Anti-Semites in the Anti-Melting Pot

March 9, 2012

It’s spring break, and to revive my flagging mind I just took a short slow run on a beach near the edge of the water, and to revive my flagging body I have been rereading (and enjoying, for the third time in my life) the book Memoirs of an Anti-Semite by Gregor von Rezzori.

I’ve recommended the book over the years to several people and some of them didn’t like it and some of them didn’t even read it  because it sounds like a book about  the Nazis and the Holocaust and who wants to read more about that?

But it isn’t. First of all, it’s a novel in 5 stories, not officially an autobiography. Second, though the protagonist is brought up in anti-Semitic society by a prejudiced tough father who mainly loves hunting, that society is Europe between the wars in the residue of the Hapsburg Empire in the Bukovina and Vienna. The novel is about that lost world and the relationships it fostered seen through the eyes of an anti-Semitic protagonist who is worldly, cultured, loves women, and is always aware of  his prejudices and their roots, despite himself.

Bucharest and the Bukovina sound like the crossroads between East and West, filled with Armenians, Turks, Catholics, Germans, Austrians and of course Jews. Donkeys in the street, peddlers, Gypsy music players, and prostitutes everywhere. But it isn’t America. It isn’t a Melting Pot. (Sometimes his description makes me thing of Hong Kong.)

In America after a couple of generations most immigrants become more or less assimilated and Something-American. In Bucharest in the ’20s, people mix deeply but they stay in their own separate though intersecting streams. They intersect because of the primacy of commerce, and so the protagonist knows well (and sometimes very intimately) the people (Jews and others) that he is brought up to look down on. It’s an Anti-Melting pot, with a diversity we don’t have, and it has upsides as well as obvious downsides.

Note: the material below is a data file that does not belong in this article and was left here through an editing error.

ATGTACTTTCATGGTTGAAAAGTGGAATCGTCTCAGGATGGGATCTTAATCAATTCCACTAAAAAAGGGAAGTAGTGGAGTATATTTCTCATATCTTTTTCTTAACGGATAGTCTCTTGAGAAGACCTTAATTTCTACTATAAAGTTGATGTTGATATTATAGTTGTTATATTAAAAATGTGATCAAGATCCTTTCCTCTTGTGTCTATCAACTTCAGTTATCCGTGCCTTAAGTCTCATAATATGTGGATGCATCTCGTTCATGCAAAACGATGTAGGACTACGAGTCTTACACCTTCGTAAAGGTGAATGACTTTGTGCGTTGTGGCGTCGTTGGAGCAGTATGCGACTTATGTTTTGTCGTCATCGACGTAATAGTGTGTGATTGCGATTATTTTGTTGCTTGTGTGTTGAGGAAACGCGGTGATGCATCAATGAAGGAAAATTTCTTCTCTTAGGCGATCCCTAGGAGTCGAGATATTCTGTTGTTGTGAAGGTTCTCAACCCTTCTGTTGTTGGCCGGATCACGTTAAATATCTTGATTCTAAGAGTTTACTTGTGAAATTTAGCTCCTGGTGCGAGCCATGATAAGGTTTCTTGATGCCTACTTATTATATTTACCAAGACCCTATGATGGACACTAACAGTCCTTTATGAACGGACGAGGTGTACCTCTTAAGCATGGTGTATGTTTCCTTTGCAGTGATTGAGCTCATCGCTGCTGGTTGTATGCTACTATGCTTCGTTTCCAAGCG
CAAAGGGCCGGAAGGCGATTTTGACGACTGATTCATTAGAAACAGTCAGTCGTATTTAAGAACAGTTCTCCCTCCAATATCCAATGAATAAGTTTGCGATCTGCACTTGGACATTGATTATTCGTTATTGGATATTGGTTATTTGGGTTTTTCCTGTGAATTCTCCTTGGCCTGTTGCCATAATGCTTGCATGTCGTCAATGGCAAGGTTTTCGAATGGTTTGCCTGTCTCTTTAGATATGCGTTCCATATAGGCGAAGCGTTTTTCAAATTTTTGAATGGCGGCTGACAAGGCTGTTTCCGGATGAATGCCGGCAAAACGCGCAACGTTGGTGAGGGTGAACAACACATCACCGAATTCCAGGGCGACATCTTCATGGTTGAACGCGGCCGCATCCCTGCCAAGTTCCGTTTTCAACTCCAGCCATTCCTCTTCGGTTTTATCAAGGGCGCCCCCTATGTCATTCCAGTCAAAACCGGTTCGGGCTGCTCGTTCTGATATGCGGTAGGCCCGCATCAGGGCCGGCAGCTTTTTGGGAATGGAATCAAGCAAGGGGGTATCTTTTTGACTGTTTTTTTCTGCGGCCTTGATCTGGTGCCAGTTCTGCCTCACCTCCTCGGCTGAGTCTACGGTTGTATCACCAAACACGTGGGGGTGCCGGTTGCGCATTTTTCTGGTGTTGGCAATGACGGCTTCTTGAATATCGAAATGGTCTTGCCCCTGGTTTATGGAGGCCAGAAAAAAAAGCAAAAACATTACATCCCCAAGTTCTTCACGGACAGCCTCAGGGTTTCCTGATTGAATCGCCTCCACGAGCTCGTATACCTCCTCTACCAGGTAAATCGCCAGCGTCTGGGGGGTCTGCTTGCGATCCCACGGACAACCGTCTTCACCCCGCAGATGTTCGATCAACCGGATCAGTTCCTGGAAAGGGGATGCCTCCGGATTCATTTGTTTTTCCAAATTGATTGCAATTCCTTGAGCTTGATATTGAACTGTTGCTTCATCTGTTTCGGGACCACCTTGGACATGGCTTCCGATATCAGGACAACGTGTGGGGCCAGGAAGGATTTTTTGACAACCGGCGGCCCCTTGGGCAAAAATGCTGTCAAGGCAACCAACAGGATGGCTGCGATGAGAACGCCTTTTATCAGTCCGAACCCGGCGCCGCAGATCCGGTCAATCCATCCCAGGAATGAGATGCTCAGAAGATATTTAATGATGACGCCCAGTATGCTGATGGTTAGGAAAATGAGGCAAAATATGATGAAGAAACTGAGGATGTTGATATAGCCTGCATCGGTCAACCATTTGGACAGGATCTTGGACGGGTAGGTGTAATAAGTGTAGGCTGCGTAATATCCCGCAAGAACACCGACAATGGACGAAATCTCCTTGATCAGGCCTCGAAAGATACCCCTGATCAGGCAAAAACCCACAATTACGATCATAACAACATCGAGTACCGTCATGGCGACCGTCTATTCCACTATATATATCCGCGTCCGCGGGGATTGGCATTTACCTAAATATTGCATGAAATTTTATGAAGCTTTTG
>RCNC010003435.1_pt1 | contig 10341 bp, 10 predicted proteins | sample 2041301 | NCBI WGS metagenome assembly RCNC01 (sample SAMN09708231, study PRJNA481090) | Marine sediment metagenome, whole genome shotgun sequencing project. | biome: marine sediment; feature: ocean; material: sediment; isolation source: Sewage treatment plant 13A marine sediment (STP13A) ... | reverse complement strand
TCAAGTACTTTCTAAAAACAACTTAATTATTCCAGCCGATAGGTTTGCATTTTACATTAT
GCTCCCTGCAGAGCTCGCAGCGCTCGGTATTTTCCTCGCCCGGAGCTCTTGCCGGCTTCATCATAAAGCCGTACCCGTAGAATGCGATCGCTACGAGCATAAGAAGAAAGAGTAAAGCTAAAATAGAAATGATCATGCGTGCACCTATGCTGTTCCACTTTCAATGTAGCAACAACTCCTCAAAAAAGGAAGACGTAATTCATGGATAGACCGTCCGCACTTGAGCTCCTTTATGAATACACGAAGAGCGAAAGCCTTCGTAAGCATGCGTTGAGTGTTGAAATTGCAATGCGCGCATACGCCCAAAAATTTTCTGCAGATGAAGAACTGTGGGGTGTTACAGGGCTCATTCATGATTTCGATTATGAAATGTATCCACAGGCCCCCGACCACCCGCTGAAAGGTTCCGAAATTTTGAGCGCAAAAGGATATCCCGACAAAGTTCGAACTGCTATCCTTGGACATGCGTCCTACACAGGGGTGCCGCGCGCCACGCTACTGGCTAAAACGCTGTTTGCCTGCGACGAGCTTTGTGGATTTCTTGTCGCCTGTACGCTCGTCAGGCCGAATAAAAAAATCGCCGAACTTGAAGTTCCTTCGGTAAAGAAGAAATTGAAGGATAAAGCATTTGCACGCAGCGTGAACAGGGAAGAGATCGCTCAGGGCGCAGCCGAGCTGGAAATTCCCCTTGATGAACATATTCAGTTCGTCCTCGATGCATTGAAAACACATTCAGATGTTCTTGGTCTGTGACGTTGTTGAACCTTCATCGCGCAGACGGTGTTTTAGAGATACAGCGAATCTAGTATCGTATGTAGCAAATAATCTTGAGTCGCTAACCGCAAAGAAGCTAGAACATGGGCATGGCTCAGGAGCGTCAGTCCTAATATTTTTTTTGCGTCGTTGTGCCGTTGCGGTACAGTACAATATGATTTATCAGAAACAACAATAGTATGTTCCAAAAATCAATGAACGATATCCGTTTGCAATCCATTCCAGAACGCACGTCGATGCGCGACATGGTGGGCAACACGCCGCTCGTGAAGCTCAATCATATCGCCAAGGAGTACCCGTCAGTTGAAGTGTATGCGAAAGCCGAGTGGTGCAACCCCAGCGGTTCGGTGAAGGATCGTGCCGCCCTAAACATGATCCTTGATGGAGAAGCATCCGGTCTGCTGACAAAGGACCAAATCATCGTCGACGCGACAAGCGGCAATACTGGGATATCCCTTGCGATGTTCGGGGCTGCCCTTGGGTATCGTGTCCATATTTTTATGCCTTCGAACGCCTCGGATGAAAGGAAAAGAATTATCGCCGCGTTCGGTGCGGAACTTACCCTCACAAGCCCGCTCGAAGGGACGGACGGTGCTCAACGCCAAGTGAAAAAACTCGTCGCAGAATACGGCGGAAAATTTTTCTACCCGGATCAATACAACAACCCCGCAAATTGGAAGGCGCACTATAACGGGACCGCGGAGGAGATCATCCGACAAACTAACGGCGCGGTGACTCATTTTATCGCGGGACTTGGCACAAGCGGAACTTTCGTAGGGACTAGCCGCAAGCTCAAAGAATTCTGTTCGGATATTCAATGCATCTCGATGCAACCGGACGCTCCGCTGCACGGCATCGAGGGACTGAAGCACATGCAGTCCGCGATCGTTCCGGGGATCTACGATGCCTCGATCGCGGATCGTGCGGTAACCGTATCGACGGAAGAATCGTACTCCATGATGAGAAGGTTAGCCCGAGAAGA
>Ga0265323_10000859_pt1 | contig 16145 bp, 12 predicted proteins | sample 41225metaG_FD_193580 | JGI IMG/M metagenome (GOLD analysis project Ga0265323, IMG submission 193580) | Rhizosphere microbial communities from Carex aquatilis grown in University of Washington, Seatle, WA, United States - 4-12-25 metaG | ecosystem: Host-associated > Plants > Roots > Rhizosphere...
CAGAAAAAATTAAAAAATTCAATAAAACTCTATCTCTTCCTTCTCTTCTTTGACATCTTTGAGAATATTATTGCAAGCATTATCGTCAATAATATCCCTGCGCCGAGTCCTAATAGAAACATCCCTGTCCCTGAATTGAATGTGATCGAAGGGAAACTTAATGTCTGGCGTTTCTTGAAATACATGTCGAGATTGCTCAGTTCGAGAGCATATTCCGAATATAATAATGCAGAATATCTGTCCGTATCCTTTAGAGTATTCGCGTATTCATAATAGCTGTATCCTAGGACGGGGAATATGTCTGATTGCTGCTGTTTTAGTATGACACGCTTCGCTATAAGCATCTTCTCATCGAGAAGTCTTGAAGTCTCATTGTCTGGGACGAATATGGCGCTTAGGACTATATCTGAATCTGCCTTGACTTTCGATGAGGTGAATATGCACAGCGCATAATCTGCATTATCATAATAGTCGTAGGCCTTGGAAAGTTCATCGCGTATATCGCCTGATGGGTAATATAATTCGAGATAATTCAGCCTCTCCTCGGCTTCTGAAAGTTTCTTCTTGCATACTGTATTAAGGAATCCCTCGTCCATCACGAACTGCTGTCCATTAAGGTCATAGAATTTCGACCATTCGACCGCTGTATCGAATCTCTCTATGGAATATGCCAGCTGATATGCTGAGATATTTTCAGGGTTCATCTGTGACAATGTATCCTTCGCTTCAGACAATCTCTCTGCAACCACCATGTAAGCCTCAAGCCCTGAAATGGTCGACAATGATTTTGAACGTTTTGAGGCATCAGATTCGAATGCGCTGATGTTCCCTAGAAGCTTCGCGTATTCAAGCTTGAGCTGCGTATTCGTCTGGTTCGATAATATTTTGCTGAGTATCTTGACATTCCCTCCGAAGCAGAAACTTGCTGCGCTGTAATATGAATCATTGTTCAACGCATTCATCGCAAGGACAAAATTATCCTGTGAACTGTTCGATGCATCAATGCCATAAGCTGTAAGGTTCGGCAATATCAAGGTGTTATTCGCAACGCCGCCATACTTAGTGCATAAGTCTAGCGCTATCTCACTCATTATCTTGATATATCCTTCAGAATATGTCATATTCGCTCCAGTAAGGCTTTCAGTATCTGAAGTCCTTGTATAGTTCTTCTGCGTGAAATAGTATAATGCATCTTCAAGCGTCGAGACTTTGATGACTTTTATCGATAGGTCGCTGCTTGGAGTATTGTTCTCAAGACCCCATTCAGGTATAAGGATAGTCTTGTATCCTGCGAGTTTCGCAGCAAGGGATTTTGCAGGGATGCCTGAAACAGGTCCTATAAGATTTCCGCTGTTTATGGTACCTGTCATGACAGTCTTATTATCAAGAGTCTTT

I recommend the book.


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Your post reminded me of “Born 1900″, a memoir by Gyula Háy who figured in the abortive Hungarian revolution of 1956.

The common thread is the emphasis on the ethnic diversity of the Austro-Hungarian Empire and the still unresolved question whether human beings can learn to coexist peacefully despite contrasting cultural traditions.

Posted by SethTS | Report as abusive

Thanks, I will look for Háy’s book. I just finished the last 2 chapters of AntiSemite and they get closer to discouraging and disillusioned. I like his style though. There is an American writer, James Salter, who has written an autobiography called Burning The Days, that has a similar feel Rezzori’s book. I first came across him in a short story called Twenty Minutes in a book of stories called Dusk.

Posted by Emanuel Derman | Report as abusive